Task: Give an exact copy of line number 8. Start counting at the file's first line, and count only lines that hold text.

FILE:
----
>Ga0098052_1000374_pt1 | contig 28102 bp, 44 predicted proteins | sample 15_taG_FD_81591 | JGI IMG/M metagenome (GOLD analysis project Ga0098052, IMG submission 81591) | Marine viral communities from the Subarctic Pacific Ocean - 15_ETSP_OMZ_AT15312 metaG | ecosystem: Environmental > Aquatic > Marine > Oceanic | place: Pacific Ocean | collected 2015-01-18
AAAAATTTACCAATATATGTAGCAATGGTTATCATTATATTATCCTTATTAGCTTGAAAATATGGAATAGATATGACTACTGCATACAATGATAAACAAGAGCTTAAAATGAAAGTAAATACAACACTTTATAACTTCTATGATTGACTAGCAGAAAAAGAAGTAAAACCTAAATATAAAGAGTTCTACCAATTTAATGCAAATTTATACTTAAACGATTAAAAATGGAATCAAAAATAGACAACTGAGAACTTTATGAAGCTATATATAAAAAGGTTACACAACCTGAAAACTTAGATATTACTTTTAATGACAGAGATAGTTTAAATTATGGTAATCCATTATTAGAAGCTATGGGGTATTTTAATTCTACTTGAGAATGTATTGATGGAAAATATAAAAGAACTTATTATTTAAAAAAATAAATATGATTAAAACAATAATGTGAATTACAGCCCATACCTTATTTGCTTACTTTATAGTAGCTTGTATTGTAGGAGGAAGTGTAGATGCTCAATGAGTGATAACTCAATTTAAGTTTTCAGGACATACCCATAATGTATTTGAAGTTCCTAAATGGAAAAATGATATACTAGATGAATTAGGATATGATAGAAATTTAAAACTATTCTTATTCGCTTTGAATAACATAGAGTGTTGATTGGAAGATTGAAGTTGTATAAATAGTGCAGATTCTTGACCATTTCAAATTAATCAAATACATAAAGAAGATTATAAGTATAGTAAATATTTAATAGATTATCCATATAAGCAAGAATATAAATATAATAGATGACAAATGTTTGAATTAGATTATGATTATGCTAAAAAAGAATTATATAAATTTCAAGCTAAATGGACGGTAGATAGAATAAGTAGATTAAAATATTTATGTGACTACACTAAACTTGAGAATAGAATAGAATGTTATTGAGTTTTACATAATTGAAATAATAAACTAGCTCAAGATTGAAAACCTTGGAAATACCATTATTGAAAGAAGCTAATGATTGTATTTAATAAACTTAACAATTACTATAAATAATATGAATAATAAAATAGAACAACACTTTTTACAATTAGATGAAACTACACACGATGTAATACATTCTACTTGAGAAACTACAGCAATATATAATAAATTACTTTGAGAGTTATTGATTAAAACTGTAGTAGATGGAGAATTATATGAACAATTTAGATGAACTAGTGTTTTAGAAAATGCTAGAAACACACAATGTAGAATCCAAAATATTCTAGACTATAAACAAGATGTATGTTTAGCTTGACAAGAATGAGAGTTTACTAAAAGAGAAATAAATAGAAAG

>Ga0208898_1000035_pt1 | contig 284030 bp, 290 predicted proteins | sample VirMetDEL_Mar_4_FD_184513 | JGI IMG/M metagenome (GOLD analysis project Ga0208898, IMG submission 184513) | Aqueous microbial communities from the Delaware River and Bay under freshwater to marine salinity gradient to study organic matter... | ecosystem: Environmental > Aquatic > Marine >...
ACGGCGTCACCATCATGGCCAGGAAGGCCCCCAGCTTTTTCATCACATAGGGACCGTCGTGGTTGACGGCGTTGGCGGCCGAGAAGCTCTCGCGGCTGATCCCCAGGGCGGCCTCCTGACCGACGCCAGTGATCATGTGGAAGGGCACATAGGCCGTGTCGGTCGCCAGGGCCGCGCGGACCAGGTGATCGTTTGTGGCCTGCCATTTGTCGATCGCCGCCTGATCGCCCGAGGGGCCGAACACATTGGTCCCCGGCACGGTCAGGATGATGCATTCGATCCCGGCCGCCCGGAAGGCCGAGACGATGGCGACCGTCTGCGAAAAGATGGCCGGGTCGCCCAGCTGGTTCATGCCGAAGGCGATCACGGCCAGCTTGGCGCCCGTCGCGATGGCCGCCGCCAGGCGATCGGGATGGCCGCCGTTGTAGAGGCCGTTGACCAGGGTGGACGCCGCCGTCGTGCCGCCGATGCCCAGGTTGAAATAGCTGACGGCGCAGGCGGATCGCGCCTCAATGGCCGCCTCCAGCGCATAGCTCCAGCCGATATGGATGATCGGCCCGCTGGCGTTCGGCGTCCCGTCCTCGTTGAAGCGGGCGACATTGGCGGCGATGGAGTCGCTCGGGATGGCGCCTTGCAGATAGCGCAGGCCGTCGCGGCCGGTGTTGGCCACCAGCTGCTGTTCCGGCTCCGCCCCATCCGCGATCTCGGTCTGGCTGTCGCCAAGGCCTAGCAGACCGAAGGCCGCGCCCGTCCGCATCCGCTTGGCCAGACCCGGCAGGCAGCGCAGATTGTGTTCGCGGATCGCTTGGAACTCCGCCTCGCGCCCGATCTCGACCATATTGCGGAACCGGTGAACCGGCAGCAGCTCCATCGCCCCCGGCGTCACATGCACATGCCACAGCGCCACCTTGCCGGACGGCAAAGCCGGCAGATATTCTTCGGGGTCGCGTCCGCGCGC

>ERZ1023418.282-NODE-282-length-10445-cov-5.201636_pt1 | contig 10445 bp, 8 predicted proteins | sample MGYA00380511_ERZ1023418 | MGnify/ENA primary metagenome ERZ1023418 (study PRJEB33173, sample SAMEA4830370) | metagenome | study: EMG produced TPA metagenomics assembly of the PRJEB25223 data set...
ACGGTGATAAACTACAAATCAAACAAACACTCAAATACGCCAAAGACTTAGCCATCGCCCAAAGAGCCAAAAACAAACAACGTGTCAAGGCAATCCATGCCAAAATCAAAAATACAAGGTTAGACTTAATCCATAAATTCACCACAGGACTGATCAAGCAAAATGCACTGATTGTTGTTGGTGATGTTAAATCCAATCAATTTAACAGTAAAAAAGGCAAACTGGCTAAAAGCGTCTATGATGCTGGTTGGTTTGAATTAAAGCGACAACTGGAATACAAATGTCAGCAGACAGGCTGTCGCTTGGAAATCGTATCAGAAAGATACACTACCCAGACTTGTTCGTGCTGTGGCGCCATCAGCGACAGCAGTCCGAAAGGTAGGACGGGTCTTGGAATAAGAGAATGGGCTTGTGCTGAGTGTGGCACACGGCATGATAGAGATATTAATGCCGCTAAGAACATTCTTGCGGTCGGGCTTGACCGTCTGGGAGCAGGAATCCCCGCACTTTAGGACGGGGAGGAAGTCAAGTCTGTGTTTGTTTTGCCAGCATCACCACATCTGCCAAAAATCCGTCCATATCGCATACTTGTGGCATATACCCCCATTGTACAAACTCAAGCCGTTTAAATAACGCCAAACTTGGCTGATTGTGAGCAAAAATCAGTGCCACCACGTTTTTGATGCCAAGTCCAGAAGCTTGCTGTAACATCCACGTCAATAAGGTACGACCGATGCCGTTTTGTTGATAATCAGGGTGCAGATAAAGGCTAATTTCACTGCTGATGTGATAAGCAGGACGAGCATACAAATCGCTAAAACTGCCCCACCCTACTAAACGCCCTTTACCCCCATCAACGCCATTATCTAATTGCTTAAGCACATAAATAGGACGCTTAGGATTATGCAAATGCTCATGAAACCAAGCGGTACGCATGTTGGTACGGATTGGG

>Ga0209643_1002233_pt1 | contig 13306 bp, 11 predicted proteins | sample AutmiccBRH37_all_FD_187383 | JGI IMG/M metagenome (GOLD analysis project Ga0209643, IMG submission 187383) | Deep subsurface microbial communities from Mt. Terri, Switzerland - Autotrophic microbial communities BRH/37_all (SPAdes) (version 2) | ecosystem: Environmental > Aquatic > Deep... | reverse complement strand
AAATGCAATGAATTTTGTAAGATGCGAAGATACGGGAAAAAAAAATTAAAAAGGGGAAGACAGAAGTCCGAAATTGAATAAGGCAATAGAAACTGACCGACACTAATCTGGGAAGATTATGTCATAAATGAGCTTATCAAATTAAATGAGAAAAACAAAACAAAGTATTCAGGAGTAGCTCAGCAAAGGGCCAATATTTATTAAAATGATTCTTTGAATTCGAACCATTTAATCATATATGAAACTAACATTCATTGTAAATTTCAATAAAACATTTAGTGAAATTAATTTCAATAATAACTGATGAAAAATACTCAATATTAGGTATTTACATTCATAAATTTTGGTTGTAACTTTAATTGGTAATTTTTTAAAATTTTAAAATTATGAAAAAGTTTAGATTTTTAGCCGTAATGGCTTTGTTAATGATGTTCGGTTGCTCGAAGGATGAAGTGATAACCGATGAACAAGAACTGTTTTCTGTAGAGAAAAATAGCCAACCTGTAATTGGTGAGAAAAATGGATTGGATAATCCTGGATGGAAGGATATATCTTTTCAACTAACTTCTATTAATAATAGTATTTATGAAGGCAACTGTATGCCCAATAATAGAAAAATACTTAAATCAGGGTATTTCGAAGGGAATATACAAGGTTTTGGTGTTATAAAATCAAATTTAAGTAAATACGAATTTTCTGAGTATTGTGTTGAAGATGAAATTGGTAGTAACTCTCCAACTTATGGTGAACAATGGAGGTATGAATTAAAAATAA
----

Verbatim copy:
AAATGCAATGAATTTTGTAAGATGCGAAGATACGGGAAAAAAAAATTAAAAAGGGGAAGACAGAAGTCCGAAATTGAATAAGGCAATAGAAACTGACCGACACTAATCTGGGAAGATTATGTCATAAATGAGCTTATCAAATTAAATGAGAAAAACAAAACAAAGTATTCAGGAGTAGCTCAGCAAAGGGCCAATATTTATTAAAATGATTCTTTGAATTCGAACCATTTAATCATATATGAAACTAACATTCATTGTAAATTTCAATAAAACATTTAGTGAAATTAATTTCAATAATAACTGATGAAAAATACTCAATATTAGGTATTTACATTCATAAATTTTGGTTGTAACTTTAATTGGTAATTTTTTAAAATTTTAAAATTATGAAAAAGTTTAGATTTTTAGCCGTAATGGCTTTGTTAATGATGTTCGGTTGCTCGAAGGATGAAGTGATAACCGATGAACAAGAACTGTTTTCTGTAGAGAAAAATAGCCAACCTGTAATTGGTGAGAAAAATGGATTGGATAATCCTGGATGGAAGGATATATCTTTTCAACTAACTTCTATTAATAATAGTATTTATGAAGGCAACTGTATGCCCAATAATAGAAAAATACTTAAATCAGGGTATTTCGAAGGGAATATACAAGGTTTTGGTGTTATAAAATCAAATTTAAGTAAATACGAATTTTCTGAGTATTGTGTTGAAGATGAAATTGGTAGTAACTCTCCAACTTATGGTGAACAATGGAGGTATGAATTAAAAATAA